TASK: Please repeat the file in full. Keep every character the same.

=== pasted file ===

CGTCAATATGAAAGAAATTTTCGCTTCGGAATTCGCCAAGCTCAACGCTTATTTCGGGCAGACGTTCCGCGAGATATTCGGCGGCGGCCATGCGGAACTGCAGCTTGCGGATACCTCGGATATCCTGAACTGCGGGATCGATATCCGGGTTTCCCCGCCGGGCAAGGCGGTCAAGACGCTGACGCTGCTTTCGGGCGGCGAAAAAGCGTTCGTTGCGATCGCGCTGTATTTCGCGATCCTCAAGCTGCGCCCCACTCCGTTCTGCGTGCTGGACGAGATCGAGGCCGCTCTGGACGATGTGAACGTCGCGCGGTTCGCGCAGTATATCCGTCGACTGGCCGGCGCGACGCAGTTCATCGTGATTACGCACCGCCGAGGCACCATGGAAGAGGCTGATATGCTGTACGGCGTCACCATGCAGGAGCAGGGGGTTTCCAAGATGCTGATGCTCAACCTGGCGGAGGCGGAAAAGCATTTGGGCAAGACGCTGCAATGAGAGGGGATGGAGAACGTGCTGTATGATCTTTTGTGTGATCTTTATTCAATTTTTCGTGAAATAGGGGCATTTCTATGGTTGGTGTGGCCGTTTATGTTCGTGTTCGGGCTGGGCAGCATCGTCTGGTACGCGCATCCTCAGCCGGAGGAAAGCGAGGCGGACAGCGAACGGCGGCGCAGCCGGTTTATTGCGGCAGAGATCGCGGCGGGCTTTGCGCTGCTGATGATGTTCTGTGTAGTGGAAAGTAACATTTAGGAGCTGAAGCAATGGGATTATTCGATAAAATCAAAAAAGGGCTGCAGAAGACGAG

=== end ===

CGTCAATATGAAAGAAATTTTCGCTTCGGAATTCGCCAAGCTCAACGCTTATTTCGGGCAGACGTTCCGCGAGATATTCGGCGGCGGCCATGCGGAACTGCAGCTTGCGGATACCTCGGATATCCTGAACTGCGGGATCGATATCCGGGTTTCCCCGCCGGGCAAGGCGGTCAAGACGCTGACGCTGCTTTCGGGCGGCGAAAAAGCGTTCGTTGCGATCGCGCTGTATTTCGCGATCCTCAAGCTGCGCCCCACTCCGTTCTGCGTGCTGGACGAGATCGAGGCCGCTCTGGACGATGTGAACGTCGCGCGGTTCGCGCAGTATATCCGTCGACTGGCCGGCGCGACGCAGTTCATCGTGATTACGCACCGCCGAGGCACCATGGAAGAGGCTGATATGCTGTACGGCGTCACCATGCAGGAGCAGGGGGTTTCCAAGATGCTGATGCTCAACCTGGCGGAGGCGGAAAAGCATTTGGGCAAGACGCTGCAATGAGAGGGGATGGAGAACGTGCTGTATGATCTTTTGTGTGATCTTTATTCAATTTTTCGTGAAATAGGGGCATTTCTATGGTTGGTGTGGCCGTTTATGTTCGTGTTCGGGCTGGGCAGCATCGTCTGGTACGCGCATCCTCAGCCGGAGGAAAGCGAGGCGGACAGCGAACGGCGGCGCAGCCGGTTTATTGCGGCAGAGATCGCGGCGGGCTTTGCGCTGCTGATGATGTTCTGTGTAGTGGAAAGTAACATTTAGGAGCTGAAGCAATGGGATTATTCGATAAAATCAAAAAAGGGCTGCAGAAGACGAG